“And I just can’t understand the whole forced staying-together thing anyway, when you’ve got people that don’t even live in the same city any more, that don’t even like each other any more, but they won’t do anything with the band or with the band’s name because it would cut into their sales. Now to me, that’s disingenuous, a real careerist move. To me, that’s not real. So I can’t see us getting shit about doing what’s real for us and not faking that we’re some corporate structure where nothing can change because we’re all so desperate for money. Kelley and Josephine decided they wanted to do other things. That’s great for them. And now there’s no reason for me and Jim to not be Breeders again.”

Deal proudly notes that Kelley has successfully completed the court-mandated rehabilitation that followed her 1994 heroin bust, has been sober for the better part of two years and has returned to her musical pursuits with a vengeance. Despite the fact that the sisters are no longer band-mates, Kim Deal makes no bones about Kelley’s continued importance in her life. “If something ever goes wrong with Kelley again, then everything stops until we fix it,” she states, matter-of-factly. “I mean, there won’t be any fucking around with the band at that point. My sister’s much more important than that.”

That admirable display of filial devotion aside, Kim also makes no bones about how she feels when people confuse her with her twin. “I hate that!” she spits. “I get pegged for a lot of shit that Kelley does. I did not do a record with Kris Kristofferson. I did not record with Sebastian Bach. I am the one who sang with Sonic Youth. I also produced Brainiac and Guided By Voices. I’m even the girl who was in the Pixies. You can’t believe how bad it can get some times: I mean, we did a show in Santa Clara with the current line-up and they wrote it up in the papers but they used an old picture of Jim and Kelley! That shit really gets on my nerves. The first time somebody asked me about doing a duet with Kris Kristofferson, I was like ‘Oh my God! Auuuggghhh! Owwwww!'” Deal descends into a fit of indecipherable distress noises, before tapering to silence. “Whatever. Just remember, if there’s a Deal on a tribute album, it’s gonna be Kelley!”

Instead of working on tribute records, Kim Deal plans to take her band-mates into the studio later this year to record the follow-on to the Breeders’ critically acclaimed 1993 album, Last Splash, which sold platinum on the strength of and buzz created by the Breeders’ Lollapalooza dates. Deal relishes the opportunity to play studio whiz on a full-scale Breeders production again after taking a lo-fi buzz-and-howl approach to the recording of the Amps’ Pacer. “Last Splash was very anal, and I was very anal in how I produced it,” Deal confesses. “I wanted the production to sound like the hand of God just came down and flicked a bunch of the buttons. It was very headphone oriented. I mean, all of the sudden in the middle of a song, the vocals would go like [Deal makes a sound akin to a light saber cutting through a bleating sheep]. I wanted it to sound very manipulated like that, chimes, tapes, loops, whatever. I think the new record will be headphone oriented like that too.”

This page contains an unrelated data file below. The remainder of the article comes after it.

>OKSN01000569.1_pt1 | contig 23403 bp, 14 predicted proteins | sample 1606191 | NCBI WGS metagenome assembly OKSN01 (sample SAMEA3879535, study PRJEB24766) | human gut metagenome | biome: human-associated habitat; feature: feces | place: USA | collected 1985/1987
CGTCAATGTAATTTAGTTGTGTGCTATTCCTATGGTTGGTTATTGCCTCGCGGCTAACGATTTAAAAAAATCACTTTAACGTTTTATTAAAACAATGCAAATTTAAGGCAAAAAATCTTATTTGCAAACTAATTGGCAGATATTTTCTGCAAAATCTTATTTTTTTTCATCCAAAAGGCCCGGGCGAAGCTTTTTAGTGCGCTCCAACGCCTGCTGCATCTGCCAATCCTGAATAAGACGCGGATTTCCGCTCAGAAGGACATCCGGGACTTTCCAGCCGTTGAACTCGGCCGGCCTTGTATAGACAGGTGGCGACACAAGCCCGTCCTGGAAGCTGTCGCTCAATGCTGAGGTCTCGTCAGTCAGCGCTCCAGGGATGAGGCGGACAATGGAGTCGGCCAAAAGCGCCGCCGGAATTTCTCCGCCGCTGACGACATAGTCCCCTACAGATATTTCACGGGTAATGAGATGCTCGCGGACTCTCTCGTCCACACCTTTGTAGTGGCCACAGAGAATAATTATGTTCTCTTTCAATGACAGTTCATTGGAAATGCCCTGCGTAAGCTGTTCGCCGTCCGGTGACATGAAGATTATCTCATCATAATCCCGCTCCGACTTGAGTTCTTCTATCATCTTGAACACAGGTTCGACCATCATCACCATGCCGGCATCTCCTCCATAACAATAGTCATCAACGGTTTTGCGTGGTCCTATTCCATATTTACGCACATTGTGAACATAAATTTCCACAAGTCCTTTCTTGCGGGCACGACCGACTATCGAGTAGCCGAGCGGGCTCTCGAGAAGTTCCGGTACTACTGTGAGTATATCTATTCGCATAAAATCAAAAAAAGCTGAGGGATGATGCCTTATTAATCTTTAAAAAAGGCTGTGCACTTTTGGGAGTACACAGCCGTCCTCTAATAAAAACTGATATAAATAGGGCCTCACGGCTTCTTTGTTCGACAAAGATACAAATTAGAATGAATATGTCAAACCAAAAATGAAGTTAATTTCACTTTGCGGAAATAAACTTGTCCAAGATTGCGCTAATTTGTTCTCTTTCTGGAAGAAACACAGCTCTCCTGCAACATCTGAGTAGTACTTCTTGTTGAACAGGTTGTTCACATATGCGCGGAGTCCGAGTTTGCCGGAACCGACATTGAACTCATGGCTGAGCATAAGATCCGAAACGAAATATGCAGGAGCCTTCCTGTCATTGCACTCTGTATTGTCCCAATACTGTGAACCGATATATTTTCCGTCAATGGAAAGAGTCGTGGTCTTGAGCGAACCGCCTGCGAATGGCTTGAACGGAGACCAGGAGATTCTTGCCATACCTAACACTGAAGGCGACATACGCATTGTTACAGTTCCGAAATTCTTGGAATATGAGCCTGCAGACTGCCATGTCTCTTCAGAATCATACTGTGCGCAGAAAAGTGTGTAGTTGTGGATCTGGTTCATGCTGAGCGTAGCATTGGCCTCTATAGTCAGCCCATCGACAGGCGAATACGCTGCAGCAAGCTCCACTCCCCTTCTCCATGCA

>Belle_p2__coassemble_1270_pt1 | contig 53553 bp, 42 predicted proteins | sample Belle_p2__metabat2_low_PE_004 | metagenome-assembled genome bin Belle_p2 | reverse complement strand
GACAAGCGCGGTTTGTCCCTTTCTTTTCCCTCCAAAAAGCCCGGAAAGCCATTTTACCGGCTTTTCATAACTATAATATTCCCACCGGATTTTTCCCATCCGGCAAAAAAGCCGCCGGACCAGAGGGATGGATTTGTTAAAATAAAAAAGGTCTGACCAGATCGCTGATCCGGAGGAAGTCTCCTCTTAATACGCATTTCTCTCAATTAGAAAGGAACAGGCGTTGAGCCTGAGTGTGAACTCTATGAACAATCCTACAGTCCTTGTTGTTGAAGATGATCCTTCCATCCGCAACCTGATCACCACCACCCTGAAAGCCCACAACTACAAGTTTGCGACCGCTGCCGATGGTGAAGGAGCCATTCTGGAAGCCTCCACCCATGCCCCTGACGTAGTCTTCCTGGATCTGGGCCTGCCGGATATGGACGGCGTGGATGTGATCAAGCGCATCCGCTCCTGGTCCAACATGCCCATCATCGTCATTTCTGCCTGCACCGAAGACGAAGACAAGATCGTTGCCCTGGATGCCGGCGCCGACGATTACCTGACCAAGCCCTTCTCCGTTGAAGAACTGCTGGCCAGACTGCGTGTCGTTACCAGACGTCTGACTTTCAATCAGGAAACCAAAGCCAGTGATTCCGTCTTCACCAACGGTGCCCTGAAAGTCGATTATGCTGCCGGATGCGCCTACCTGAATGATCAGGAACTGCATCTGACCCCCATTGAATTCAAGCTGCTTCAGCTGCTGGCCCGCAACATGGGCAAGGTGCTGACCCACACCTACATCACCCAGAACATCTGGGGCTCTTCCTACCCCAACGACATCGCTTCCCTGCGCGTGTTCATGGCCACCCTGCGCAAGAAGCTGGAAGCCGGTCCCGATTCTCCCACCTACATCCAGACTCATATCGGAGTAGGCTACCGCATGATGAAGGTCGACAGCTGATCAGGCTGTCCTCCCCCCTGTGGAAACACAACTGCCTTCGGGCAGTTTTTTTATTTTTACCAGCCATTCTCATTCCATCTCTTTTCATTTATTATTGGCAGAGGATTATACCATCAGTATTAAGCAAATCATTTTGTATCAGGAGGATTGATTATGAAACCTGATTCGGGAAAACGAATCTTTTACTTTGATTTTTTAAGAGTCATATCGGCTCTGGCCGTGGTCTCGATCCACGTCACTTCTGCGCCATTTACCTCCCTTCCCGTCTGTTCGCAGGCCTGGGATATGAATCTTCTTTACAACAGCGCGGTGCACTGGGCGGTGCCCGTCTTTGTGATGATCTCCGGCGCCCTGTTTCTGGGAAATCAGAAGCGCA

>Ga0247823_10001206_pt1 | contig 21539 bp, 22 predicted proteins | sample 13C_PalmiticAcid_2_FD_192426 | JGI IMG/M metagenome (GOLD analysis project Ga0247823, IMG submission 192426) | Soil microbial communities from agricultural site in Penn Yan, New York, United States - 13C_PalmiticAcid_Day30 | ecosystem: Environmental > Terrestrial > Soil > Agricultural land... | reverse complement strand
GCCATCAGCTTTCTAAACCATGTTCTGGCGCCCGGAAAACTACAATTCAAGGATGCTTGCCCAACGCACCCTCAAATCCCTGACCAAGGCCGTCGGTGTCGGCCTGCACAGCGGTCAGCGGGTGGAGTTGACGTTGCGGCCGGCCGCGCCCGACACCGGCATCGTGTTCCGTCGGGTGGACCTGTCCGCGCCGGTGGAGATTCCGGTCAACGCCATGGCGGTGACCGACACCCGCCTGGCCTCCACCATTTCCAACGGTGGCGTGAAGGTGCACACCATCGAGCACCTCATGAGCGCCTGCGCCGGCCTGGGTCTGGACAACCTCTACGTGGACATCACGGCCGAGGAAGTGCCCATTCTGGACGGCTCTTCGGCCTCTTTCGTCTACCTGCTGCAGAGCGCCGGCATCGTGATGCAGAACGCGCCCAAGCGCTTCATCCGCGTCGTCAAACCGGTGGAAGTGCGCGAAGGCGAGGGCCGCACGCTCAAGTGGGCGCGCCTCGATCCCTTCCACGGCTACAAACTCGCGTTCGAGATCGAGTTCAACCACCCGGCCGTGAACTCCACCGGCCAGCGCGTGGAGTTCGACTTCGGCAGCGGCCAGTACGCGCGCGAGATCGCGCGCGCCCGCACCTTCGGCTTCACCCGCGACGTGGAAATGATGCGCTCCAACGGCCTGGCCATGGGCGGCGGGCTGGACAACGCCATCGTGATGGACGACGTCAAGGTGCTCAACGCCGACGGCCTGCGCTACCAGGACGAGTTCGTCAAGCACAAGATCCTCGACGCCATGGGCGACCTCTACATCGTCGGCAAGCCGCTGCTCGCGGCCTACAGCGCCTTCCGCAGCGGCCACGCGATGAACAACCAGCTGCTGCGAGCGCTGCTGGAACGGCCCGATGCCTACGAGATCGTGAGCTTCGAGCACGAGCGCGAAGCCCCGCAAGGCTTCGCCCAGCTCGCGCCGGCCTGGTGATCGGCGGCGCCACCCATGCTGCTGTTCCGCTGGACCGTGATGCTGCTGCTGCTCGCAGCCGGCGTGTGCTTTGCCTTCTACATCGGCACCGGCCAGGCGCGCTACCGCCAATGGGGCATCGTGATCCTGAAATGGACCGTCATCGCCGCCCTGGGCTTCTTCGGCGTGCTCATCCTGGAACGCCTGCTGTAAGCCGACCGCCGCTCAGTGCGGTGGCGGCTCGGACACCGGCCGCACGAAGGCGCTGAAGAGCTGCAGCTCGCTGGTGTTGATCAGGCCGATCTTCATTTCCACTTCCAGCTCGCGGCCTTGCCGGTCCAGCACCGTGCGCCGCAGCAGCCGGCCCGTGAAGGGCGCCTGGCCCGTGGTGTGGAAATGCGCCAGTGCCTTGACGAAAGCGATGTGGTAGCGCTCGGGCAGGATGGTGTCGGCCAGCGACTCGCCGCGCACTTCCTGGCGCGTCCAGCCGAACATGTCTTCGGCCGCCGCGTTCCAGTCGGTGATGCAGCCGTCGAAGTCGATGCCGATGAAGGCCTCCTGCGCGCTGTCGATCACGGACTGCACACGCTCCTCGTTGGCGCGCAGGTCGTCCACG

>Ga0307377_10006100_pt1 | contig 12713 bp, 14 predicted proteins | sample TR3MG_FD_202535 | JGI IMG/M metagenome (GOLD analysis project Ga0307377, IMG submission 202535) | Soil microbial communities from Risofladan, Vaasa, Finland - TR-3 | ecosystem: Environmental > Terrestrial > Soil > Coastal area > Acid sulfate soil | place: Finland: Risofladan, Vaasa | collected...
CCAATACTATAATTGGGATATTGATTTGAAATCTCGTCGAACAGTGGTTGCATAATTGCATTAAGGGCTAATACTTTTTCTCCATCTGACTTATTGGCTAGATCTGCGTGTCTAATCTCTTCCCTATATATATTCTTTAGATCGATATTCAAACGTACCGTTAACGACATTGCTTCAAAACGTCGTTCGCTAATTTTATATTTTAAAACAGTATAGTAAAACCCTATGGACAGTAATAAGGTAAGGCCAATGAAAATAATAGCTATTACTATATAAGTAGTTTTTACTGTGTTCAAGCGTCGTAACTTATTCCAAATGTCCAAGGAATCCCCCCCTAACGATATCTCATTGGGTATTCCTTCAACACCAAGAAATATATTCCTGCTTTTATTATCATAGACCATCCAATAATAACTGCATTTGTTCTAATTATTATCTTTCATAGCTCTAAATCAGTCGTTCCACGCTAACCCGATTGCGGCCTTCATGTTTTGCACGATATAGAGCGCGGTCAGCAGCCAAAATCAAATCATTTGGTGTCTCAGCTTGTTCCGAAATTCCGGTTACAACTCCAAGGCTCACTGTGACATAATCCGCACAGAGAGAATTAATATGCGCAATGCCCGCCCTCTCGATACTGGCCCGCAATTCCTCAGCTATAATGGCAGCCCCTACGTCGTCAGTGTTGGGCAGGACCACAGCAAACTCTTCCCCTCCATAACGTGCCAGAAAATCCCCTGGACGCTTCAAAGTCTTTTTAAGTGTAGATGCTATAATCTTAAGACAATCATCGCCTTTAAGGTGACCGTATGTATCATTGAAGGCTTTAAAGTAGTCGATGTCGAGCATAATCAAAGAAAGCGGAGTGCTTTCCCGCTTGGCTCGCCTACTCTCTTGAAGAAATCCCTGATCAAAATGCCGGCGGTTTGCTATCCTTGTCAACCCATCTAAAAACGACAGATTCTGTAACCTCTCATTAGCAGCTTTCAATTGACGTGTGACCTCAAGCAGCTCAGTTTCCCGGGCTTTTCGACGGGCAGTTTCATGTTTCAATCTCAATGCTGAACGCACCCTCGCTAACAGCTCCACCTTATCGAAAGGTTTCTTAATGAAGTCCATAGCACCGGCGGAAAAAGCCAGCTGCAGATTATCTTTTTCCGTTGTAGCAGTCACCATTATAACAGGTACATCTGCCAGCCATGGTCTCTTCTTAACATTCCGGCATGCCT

Does Deal worry about having to match or exceed Last Splash‘s success? “What’s the point of worrying about doing that?” Deal wonders. “Money? Radio play? Fame? I’m not motivated by that stuff. I mean, listen to the radio these days, to these stations that claim they’re on the cutting edge: they play a No Doubt song and a Live song, then go into a Bush song and a Nine Inch Nails song and then they repeat the loop. No Doubt into Live into Bush into Nine Inch Nails and what the hell, let’s add Veruca Salt this week. I’m supposed to try to do something to get a record into that? No thank you!”